For as interesting as his Wednesday interview with Howard Stern could be, Tom Brady‘s column that appeared out of nowhere on Monday was not.
The lengthy item landed on The Players’ Tribune website, founded by Brady’s new landlord in Tampa and reportedly sold last year to Minute Media. And, regardless of whether it was written by Brady or by Players’ Tribune staff or some collaboration between the two (one of the most common criticisms of the website is that the players don’t actually write the things that are posted in their names), it really didn’t tell anyone anything they didn’t already know.
The most interesting inclusion was this, which Brady may have said at some point in the past 20 years, but which still stands out now that he’s moved on from Boston: When Brady was drafted by the New England Patriots, he didn’t know much about New England at all.
“I honestly didn’t have a clear idea where New England actually was,” Brady (or someone) writes. “Was New England an actual place?”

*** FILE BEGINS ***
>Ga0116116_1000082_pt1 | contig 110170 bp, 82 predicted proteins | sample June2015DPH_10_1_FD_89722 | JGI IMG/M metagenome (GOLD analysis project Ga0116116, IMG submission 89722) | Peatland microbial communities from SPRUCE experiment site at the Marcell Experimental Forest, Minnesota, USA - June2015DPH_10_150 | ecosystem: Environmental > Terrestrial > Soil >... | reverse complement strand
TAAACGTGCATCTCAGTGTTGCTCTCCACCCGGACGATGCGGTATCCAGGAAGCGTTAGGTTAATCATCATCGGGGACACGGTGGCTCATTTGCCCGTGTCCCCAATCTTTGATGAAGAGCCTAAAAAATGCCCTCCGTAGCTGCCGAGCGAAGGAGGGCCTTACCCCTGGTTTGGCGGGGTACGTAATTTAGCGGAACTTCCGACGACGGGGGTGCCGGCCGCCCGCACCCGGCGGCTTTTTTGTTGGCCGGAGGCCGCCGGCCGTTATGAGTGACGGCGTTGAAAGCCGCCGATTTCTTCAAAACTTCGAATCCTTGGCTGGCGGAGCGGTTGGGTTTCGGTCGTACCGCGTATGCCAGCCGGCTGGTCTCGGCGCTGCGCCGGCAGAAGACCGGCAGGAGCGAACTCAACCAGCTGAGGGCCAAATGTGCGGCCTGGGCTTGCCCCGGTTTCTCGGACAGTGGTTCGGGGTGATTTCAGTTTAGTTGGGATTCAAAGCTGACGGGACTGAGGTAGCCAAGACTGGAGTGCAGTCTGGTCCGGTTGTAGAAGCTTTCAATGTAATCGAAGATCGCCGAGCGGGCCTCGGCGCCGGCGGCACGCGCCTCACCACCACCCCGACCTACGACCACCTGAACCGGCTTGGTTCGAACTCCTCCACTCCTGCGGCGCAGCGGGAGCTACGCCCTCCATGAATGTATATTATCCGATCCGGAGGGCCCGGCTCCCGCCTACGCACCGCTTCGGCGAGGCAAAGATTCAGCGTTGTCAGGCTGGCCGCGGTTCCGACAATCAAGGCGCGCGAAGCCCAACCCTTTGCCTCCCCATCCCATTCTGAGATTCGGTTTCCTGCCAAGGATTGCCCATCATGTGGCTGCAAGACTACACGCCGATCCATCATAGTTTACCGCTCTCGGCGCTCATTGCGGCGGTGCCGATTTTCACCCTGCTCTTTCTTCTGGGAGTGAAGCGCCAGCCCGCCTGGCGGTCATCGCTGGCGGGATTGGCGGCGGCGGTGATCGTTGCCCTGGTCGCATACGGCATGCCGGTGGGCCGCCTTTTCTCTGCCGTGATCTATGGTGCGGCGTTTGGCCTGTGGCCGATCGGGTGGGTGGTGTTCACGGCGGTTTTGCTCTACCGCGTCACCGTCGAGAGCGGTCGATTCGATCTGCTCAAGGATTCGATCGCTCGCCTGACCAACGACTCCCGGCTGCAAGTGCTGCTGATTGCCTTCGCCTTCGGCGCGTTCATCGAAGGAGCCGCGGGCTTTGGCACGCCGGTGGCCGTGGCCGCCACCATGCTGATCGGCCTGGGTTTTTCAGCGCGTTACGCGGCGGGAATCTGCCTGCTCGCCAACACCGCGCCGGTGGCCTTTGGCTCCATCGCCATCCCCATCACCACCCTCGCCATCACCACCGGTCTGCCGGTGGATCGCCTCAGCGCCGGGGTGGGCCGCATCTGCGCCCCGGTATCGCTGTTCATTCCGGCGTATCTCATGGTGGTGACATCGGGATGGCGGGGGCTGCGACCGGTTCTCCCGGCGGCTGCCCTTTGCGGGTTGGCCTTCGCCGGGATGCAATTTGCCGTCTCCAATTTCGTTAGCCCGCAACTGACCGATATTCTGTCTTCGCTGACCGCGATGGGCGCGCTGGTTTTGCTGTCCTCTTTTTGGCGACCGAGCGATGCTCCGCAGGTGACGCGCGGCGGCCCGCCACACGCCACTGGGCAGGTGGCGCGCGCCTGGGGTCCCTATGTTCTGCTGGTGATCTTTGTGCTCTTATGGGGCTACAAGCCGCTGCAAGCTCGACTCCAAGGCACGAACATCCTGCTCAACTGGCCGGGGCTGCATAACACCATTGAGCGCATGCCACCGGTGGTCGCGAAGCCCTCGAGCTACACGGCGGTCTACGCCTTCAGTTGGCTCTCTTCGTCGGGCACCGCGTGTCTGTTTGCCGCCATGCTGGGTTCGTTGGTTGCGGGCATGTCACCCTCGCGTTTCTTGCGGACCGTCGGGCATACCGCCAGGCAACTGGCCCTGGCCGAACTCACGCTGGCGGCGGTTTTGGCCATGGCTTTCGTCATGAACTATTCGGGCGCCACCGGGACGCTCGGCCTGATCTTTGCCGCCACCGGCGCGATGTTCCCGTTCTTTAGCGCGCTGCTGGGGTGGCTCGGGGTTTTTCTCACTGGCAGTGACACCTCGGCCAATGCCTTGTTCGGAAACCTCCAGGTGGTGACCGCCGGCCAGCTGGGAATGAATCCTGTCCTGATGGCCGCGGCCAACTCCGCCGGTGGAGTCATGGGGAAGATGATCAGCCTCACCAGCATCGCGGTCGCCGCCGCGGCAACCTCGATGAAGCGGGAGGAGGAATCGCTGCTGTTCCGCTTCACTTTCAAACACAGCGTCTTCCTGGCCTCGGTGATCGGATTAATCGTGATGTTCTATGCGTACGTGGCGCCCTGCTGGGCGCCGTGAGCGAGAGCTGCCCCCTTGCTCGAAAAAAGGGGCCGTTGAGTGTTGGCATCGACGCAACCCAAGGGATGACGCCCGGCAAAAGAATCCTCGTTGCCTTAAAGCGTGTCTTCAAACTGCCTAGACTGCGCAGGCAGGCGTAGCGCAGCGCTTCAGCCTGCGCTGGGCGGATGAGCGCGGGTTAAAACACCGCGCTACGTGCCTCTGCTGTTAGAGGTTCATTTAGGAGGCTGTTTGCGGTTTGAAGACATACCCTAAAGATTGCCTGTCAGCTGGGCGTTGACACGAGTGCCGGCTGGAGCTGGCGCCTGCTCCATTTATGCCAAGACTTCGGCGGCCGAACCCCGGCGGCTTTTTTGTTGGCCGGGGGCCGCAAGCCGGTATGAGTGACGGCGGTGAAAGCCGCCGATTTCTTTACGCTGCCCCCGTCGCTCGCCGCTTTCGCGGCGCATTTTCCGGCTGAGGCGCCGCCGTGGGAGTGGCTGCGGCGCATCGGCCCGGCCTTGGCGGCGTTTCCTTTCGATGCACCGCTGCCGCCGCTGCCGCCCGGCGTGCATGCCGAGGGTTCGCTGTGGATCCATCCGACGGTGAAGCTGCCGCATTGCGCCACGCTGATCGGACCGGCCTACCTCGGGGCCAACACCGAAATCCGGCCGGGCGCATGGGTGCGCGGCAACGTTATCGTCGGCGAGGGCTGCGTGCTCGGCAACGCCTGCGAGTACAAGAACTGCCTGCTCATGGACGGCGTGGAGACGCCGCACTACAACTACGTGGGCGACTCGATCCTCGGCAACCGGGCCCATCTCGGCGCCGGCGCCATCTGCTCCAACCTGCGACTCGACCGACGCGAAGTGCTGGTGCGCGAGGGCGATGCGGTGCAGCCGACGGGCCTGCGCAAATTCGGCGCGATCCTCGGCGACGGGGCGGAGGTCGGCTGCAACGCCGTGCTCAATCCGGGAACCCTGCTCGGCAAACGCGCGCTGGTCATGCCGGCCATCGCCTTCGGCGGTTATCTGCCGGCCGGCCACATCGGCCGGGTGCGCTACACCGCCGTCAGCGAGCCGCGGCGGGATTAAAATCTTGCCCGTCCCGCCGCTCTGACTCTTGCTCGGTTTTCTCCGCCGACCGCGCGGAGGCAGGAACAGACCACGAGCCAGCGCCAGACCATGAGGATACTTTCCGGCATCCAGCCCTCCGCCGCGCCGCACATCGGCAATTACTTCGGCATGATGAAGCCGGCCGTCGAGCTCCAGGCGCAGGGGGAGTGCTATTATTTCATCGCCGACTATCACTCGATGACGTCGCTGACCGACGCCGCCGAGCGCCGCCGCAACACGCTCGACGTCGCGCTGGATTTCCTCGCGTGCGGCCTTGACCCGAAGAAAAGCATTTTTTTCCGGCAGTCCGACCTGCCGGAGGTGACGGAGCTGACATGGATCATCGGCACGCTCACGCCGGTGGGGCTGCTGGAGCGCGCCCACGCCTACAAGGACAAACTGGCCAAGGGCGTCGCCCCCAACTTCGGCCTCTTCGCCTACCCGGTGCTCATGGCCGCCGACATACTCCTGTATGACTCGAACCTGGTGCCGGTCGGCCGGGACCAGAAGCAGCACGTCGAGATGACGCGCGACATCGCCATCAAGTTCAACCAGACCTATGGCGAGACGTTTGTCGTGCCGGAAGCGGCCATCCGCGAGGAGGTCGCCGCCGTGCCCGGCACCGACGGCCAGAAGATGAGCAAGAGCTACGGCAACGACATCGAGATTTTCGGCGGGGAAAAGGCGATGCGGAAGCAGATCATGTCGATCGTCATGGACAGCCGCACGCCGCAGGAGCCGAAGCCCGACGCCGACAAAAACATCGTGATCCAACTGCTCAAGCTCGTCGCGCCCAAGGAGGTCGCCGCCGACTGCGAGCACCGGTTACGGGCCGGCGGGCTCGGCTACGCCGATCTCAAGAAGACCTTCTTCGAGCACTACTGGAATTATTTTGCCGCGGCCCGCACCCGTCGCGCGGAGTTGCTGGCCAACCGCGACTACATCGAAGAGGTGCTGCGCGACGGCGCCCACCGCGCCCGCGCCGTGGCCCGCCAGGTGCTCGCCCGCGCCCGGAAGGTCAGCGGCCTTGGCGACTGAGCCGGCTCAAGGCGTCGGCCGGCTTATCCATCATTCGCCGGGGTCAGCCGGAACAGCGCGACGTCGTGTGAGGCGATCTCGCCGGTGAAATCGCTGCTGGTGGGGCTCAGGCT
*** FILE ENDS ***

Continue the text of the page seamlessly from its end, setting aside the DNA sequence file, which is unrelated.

Brady will now be playing, eventually, in a new place, and the most interesting and glaring omission in the scroll-scroll-scroll-your-boat column was that it contains no indication whatsoever of the seismic shift in sports and reality resulting from the ongoing coronavirus pandemic.
“It may be the off-season now, but to me it feels like the season has already started,” Brady (or someone) writes, without acknowledging the mastodon in the room that may not let the season start on time, or at all.
“Gillette Stadium holds around 70,000 people,” Brady (or someone) explains, “and I’ve never not played in a sold-out stadium during my career as a Patriot. How fortunate am I?”
Possibly not very fortunate, considering that if he plays at all in 2020 he may be playing before empty stadiums or in practice facilities.
That kind of ignorance-is-bliss approach may fly when presenting material on a first-person player-centric website, but it won’t work when it’s time to talk to Howard Stern on Wednesday. Surely, Stern will ask Brady to explain how this new reality for all of us impacts his own — especially since Stern’s legendary research skills surely will include careful study of the 2,614-word article published on Monday.